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      Press Release
      November 23, 2021

      Throwing out the On-Board Units: Continental Develops the Future of Commercial Vehicle Tolling

      • An innovative On-Board Equipment (OBE) solution shall replace the windscreen On-Bord Units (OBUs) which currently serve to handle EU-wide tolling.
      • The evolving OBE solution offers many advantages over the stand-alone “boxes” of today: higher data quality, lower overall cost, better updatability, new business models.
      • New whitepaper lays out Continental´s vision in full detail to restart an old discussion with a new and bold technological approach.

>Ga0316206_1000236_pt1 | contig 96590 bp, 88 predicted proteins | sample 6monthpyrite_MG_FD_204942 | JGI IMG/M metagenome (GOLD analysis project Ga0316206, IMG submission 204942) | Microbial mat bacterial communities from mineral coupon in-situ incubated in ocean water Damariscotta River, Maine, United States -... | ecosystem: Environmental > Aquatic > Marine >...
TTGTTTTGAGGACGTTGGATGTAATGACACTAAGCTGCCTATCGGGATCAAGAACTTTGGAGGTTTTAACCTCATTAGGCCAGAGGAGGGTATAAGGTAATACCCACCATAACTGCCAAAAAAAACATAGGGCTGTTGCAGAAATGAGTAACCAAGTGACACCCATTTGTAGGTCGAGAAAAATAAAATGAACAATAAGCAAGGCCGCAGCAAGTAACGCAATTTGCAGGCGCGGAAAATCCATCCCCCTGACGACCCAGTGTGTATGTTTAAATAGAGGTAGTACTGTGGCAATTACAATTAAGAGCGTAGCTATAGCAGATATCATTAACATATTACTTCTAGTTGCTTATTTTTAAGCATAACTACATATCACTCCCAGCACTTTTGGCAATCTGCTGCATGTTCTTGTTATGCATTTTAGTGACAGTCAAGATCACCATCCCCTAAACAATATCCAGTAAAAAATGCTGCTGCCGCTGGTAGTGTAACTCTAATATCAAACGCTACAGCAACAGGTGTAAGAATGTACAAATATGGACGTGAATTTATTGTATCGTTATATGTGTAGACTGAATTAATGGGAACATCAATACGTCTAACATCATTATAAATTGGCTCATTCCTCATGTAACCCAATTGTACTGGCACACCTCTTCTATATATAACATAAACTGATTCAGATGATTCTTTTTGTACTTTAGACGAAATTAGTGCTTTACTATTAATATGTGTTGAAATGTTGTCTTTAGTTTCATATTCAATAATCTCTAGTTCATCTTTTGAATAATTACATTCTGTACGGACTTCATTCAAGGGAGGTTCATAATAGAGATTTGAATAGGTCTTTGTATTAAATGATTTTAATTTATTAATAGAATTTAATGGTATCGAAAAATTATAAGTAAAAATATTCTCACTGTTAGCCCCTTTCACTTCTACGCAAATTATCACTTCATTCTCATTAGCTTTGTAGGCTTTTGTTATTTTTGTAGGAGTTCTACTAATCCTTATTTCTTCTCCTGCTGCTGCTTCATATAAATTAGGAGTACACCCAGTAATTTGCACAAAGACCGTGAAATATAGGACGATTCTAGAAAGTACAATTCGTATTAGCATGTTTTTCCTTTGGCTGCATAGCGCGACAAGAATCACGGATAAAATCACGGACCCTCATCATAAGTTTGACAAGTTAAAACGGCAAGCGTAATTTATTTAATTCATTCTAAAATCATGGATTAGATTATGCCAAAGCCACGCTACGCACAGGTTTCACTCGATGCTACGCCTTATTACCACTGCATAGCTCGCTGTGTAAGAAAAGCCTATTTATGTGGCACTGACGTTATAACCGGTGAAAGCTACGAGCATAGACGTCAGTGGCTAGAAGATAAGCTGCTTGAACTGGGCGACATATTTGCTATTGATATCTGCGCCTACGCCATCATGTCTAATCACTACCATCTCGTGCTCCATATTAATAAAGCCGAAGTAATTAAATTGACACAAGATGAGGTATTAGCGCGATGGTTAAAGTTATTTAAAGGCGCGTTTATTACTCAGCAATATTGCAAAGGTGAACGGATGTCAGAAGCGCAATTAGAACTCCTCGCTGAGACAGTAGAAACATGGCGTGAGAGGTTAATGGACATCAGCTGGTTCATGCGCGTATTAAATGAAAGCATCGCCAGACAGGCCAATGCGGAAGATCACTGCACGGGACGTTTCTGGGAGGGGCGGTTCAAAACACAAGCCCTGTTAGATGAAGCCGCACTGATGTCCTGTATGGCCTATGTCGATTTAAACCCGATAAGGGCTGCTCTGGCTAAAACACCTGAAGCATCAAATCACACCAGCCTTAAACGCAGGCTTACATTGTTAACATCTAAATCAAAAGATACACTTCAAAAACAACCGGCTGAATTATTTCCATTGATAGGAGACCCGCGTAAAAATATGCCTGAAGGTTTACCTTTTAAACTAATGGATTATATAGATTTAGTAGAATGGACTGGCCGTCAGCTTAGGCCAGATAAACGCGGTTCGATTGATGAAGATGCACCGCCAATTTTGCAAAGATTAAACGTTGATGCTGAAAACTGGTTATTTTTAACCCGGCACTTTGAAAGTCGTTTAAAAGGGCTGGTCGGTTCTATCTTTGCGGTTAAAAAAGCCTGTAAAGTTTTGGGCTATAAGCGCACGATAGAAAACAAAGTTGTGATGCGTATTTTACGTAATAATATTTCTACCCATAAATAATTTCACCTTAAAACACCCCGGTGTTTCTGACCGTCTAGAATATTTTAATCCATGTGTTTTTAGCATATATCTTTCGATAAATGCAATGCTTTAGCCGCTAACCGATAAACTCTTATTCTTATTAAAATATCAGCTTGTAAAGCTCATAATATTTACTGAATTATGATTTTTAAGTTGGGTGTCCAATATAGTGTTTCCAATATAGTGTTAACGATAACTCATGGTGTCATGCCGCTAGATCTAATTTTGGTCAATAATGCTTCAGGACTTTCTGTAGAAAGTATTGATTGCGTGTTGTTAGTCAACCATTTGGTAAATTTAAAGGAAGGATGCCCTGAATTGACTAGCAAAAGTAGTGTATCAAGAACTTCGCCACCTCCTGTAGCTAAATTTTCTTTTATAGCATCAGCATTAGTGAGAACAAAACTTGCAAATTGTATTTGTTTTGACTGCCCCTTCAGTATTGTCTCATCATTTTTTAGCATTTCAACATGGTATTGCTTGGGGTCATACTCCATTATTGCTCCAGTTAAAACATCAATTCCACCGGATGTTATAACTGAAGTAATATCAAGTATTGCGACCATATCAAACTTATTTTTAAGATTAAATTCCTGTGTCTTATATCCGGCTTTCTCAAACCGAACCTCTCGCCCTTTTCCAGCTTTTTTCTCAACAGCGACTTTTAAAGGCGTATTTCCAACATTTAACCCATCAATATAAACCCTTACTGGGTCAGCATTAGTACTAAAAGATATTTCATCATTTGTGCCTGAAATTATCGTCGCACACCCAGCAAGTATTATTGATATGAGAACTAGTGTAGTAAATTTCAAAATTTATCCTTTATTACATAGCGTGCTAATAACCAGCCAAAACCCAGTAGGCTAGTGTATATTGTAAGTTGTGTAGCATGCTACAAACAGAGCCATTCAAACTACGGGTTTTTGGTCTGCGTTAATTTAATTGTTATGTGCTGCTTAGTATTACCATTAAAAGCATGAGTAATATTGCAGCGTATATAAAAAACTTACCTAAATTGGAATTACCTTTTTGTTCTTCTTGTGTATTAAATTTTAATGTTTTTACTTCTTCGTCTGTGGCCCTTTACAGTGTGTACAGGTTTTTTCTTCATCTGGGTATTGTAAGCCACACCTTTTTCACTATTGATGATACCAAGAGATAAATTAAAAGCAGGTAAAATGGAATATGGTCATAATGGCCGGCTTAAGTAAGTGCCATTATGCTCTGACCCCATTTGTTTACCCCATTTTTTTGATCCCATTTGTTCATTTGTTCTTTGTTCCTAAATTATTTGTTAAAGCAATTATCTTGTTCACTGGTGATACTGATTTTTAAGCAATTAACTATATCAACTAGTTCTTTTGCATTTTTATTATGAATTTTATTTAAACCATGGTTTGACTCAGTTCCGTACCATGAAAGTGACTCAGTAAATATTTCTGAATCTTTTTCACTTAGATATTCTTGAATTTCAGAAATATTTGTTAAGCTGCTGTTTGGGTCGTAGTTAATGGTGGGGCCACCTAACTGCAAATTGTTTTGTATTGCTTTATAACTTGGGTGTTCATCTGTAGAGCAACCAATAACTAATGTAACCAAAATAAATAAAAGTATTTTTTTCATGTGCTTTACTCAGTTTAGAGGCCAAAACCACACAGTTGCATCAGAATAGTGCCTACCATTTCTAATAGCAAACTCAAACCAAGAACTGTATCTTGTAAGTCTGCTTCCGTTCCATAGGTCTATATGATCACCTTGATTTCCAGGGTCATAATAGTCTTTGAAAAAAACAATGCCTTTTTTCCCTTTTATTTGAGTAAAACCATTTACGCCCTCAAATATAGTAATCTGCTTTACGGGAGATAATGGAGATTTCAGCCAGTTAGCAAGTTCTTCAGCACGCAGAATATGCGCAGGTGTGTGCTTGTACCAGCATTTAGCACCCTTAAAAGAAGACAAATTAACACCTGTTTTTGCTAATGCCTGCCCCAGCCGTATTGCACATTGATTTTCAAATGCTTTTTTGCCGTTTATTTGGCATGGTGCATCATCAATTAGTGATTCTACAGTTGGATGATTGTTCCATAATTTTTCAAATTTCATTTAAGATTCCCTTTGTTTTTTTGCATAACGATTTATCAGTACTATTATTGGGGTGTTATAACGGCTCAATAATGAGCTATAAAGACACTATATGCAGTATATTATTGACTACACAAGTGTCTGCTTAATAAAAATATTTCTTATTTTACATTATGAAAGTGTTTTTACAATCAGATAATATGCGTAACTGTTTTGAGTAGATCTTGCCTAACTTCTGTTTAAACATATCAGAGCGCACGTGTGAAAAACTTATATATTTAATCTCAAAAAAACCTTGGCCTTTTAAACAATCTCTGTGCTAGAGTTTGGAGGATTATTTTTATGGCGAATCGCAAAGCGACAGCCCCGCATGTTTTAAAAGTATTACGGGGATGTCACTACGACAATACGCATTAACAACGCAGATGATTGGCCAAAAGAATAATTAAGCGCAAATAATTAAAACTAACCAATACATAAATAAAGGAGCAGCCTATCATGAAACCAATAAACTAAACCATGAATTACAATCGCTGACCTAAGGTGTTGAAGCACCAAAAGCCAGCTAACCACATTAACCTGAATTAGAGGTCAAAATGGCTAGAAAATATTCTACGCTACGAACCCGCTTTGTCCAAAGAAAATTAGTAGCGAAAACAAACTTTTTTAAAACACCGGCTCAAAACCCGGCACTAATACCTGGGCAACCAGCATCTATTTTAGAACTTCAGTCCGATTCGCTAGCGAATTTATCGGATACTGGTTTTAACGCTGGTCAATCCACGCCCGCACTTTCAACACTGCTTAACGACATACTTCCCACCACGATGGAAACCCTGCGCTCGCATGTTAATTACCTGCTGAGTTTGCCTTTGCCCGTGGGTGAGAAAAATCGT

Schwalbach, Germany, November 23, 2021. Continental is preparing a lunge forward into the future of commercial vehicle tolling. To date, an isolated single hardware – the On-Board Unit (OBU) – installed behind the truck windscreen communicates with toll barriers, roadside toll stations and backends. This will work in every European country in which the OBU has passed through conformity testing. Considering the scattered European tolling landscape, the financial and time effort behind getting an OBU approved for many European countries has been the big downside of this approach from day one. The underlying general principle of utilizing one “box” per function is currently approaching its end in factory-installed systems. Increasingly, software and a new electronic and electric architecture (E/E) begin to replace the network of many dedicated hardware units. By applying this sweeping global trend, Continental is preparing a new approach to tolling: instead of a dedicated “box”, which means a high capital invest and high cost per vehicle, the Continental solution consists of distributed function units – many of which already exist in the truck anyway.